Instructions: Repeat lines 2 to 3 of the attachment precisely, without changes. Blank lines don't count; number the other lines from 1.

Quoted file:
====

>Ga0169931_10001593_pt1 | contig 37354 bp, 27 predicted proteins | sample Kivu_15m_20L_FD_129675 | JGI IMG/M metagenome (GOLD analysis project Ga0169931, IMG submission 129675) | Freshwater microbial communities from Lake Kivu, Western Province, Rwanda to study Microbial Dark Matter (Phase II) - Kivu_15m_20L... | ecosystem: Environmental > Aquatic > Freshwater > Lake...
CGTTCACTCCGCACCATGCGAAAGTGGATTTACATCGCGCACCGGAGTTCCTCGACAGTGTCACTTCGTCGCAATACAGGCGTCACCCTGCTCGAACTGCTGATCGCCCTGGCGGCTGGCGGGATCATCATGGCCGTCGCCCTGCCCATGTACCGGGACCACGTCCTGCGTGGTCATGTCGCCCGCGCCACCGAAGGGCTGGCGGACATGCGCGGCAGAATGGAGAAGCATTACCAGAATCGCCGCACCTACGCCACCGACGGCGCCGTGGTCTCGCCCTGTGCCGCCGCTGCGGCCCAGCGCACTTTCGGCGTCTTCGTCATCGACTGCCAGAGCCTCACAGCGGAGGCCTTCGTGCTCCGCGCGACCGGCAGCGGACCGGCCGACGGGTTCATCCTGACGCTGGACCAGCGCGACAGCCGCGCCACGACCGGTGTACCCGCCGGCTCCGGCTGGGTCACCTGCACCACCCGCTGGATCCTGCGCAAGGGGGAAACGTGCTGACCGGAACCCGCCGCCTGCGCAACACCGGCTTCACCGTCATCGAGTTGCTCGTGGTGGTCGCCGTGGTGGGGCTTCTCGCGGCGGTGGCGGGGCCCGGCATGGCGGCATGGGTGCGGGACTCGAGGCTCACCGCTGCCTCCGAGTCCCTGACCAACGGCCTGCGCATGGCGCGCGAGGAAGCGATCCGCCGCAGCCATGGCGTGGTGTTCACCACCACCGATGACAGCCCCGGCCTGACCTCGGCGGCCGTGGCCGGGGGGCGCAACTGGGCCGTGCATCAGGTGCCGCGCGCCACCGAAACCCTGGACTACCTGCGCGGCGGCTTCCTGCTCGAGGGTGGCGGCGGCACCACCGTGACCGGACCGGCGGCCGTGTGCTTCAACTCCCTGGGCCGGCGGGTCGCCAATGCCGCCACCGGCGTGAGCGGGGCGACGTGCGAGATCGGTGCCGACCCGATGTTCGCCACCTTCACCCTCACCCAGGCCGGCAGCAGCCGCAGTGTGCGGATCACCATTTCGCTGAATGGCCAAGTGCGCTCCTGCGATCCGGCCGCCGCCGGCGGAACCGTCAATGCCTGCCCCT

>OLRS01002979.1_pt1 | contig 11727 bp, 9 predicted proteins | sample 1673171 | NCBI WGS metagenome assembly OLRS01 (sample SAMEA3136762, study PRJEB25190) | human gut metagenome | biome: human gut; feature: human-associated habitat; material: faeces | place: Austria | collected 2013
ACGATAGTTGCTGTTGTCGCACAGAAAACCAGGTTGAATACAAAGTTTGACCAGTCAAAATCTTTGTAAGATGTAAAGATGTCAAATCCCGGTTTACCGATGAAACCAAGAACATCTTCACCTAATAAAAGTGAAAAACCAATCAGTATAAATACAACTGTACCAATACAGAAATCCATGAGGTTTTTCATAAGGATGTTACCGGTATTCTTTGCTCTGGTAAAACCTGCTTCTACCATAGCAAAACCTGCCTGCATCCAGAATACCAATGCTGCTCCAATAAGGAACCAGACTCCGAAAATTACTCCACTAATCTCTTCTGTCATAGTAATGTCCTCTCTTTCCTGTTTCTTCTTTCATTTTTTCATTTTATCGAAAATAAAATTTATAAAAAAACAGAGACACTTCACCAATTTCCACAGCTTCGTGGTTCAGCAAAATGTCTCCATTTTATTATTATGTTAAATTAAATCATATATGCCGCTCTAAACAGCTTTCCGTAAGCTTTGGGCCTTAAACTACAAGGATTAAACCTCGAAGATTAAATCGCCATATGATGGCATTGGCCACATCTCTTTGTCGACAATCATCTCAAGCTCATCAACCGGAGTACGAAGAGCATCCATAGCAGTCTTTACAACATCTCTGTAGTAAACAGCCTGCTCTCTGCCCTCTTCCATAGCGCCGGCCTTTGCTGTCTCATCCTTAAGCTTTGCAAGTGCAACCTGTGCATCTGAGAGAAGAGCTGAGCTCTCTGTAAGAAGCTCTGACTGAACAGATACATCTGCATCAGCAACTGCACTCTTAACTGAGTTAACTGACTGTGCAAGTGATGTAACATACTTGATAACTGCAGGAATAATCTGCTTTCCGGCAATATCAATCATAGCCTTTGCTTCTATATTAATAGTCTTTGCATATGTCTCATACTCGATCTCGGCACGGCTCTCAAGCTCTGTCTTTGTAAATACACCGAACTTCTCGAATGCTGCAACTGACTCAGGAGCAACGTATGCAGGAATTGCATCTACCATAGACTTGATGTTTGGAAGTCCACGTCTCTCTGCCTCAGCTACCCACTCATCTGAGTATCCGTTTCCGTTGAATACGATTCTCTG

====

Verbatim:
CGTTCACTCCGCACCATGCGAAAGTGGATTTACATCGCGCACCGGAGTTCCTCGACAGTGTCACTTCGTCGCAATACAGGCGTCACCCTGCTCGAACTGCTGATCGCCCTGGCGGCTGGCGGGATCATCATGGCCGTCGCCCTGCCCATGTACCGGGACCACGTCCTGCGTGGTCATGTCGCCCGCGCCACCGAAGGGCTGGCGGACATGCGCGGCAGAATGGAGAAGCATTACCAGAATCGCCGCACCTACGCCACCGACGGCGCCGTGGTCTCGCCCTGTGCCGCCGCTGCGGCCCAGCGCACTTTCGGCGTCTTCGTCATCGACTGCCAGAGCCTCACAGCGGAGGCCTTCGTGCTCCGCGCGACCGGCAGCGGACCGGCCGACGGGTTCATCCTGACGCTGGACCAGCGCGACAGCCGCGCCACGACCGGTGTACCCGCCGGCTCCGGCTGGGTCACCTGCACCACCCGCTGGATCCTGCGCAAGGGGGAAACGTGCTGACCGGAACCCGCCGCCTGCGCAACACCGGCTTCACCGTCATCGAGTTGCTCGTGGTGGTCGCCGTGGTGGGGCTTCTCGCGGCGGTGGCGGGGCCCGGCATGGCGGCATGGGTGCGGGACTCGAGGCTCACCGCTGCCTCCGAGTCCCTGACCAACGGCCTGCGCATGGCGCGCGAGGAAGCGATCCGCCGCAGCCATGGCGTGGTGTTCACCACCACCGATGACAGCCCCGGCCTGACCTCGGCGGCCGTGGCCGGGGGGCGCAACTGGGCCGTGCATCAGGTGCCGCGCGCCACCGAAACCCTGGACTACCTGCGCGGCGGCTTCCTGCTCGAGGGTGGCGGCGGCACCACCGTGACCGGACCGGCGGCCGTGTGCTTCAACTCCCTGGGCCGGCGGGTCGCCAATGCCGCCACCGGCGTGAGCGGGGCGACGTGCGAGATCGGTGCCGACCCGATGTTCGCCACCTTCACCCTCACCCAGGCCGGCAGCAGCCGCAGTGTGCGGATCACCATTTCGCTGAATGGCCAAGTGCGCTCCTGCGATCCGGCCGCCGCCGGCGGAACCGTCAATGCCTGCCCCT

>OLRS01002979.1_pt1 | contig 11727 bp, 9 predicted proteins | sample 1673171 | NCBI WGS metagenome assembly OLRS01 (sample SAMEA3136762, study PRJEB25190) | human gut metagenome | biome: human gut; feature: human-associated habitat; material: faeces | place: Austria | collected 2013